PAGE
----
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Archive for January, 2006

end of year deals

January 1st, 2006 at 02:15 pm

I took advantage of some online year end clearances yesterday to stock up on gifts for the upcoming year.

The best offer, I think, was from Yves Rocher. Half price on the entire site, 4 free gifts, including a wrap and a wallet organizer, free samples, 20% off everything coupon code, and 15% back through eBates. They had previously sent samples of 15 different perfumes, so I knew which I liked and which gave me headaches. I love their hand cream, some bath gels, and I placed 3 orders, so received 12 gifts, plus more than 70% off of the things I purchased. Most will be gifts during the year or for next Christmas.

I resisted the urge to buy everything on the holiday clearances just yet. Winter sales will still be better in a few weeks, and nothing is urgent. I would like another pair of fleece gloves and a hat, although I have a set that is in poor condition, they still work. All the things on MY wish list that didn't come, well, I did without them before Christmas, and they can wait another year. Just little things, like a better CD organizer for the basement gym, as I cannot manage to get the CDs to slide in and out of the carosel we currently have. So I've been using a cardboard box. Not urgent, it works perfectly fine. There are just quite a few CDs.

I haven't started up my goals for the year yet. Still feeling VERY happy to survive the last year, after the intense few months we've had.

Happy New Year to all who are celebrating today, and to those who celebrate on different days, a good day to you too!

Selected Medicare Part D plans for everyone!

January 1st, 2006 at 02:07 pm

Okay, I finished and set up everyone's insurance accounts on Friday, but I'm still recovering!

My father's condition, and prognosis, caused a redo on his meds and considering "value" that was extremely difficult. I don't think of his impending death as "savings", and finding plans that won't make him go through a step program was irritating.

But, I did go through www.medicare.gov and used the Medicare Prescription Drug Plan Finder, input the area information, specific medications for each person, changed for actual quantity used, got the lists of how many drugs each given plan covered out of each persons list. For MJ82, the best was 5/5, and she is on fairly ordinary drugs. RM85 was 11/13, and MJ45 was 11/13.

The list from MEdicare allows you to click on each plan to see the specifics of each drug listed as "covered", and shows for each medication listed whether or not there were quantity limits (i.e., "standard dose of Zoloft for the plans was 50mg, but most people are on 100-200mgs. So, having 50 mg covered and not the remaining quanitity WAS a consideration that had to be evaluated for each medication).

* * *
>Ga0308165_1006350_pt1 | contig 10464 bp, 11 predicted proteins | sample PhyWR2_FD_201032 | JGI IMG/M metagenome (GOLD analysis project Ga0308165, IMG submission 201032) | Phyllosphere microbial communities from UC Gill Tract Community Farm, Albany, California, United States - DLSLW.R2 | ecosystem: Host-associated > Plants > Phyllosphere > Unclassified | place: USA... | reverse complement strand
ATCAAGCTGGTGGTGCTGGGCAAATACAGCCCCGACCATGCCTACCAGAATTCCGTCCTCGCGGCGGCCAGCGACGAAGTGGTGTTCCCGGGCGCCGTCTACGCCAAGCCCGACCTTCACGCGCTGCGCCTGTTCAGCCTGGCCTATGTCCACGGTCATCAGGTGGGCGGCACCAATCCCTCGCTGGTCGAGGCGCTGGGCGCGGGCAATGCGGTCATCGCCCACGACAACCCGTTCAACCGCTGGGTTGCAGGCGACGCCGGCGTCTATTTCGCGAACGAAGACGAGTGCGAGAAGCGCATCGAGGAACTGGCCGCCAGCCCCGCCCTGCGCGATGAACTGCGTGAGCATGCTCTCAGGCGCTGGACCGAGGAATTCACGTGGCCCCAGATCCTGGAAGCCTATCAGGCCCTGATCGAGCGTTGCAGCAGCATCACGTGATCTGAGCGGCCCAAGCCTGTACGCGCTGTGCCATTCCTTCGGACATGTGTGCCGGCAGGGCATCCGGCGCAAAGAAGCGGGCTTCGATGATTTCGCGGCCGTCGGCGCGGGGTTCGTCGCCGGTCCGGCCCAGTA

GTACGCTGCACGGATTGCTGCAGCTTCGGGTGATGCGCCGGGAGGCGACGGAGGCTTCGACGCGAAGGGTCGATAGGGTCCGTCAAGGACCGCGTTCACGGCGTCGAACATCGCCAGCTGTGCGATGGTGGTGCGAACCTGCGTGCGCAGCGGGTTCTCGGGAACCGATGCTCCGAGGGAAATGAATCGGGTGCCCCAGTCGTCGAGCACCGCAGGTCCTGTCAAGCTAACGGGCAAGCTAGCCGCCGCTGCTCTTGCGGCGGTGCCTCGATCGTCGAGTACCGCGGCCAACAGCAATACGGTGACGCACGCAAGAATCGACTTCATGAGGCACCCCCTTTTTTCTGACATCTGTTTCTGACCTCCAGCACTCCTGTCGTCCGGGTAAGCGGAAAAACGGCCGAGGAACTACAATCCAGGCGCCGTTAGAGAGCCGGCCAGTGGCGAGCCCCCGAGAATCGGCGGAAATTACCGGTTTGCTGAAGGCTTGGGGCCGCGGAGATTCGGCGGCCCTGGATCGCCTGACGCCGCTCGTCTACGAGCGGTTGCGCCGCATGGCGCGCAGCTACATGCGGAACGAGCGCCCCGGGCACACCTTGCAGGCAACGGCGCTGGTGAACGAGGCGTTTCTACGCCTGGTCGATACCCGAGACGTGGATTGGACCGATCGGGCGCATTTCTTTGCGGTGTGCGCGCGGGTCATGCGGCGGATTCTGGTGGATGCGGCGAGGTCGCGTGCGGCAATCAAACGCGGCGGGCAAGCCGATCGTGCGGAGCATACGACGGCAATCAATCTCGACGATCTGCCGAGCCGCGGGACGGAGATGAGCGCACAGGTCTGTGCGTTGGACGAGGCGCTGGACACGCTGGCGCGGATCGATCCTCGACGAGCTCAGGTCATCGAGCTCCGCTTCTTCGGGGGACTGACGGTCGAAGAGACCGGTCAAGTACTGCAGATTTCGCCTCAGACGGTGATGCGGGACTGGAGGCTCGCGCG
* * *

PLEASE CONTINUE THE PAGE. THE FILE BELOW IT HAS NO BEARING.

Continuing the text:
The list also shows if there is prior approval required for each medication, and whether or not a step program is required. A step program just requires you to try the cheapest alternative out there, then step through other trials until they "prove" you need the most expensive one. For example, if you needed Zoloft, perhaps generic Prozac first, then after your doctor reported that it was ineffective (several months in the case of SRIs), a different generic, etc., until you "proved" that Zoloft was the only medication that would work for your specific condition. This requirement is true even if you have already tried all the other meds; but you can petition the insurer. In my father's case, having only a short time to live, going through trials of cheaper drugs does not make sense. For my mother, who has been ordering generic from Canada since she first went on Medicare, it would not matter, and step plans tend to be cheaper. She tends to stay on a simple set of medications, also, while my father's new diagnosis and MJ45's changing meds needed a broader coverage to plan for the likelihood that the prescriptions will change during the year.

Some plans provide coverage of "generic" drugs during the "donut hole", some plans have deductibles, some plans have copays in tiers, (e.g., $5 for generic, $20 for name brand), some have better prices with higher deductibles (in one insurers two plans, a $0 deductible plan had 20 of the top 100 drugs costing less than $20 a month, but a $250 deductible plan with 91 of the top 100 drugs costing less than $20 a month).

Each plan has a different premium, too. So I spent most of Friday bouncing between web pages, the medicare MPDPF and the www.medicaredrugplan.com/ratings page for each person.

All three are enrolled in plans, now, and I do think they are the right plans. I've posted my opinions on part D itself, but the process of sorting it all out was in a catagory by itself!

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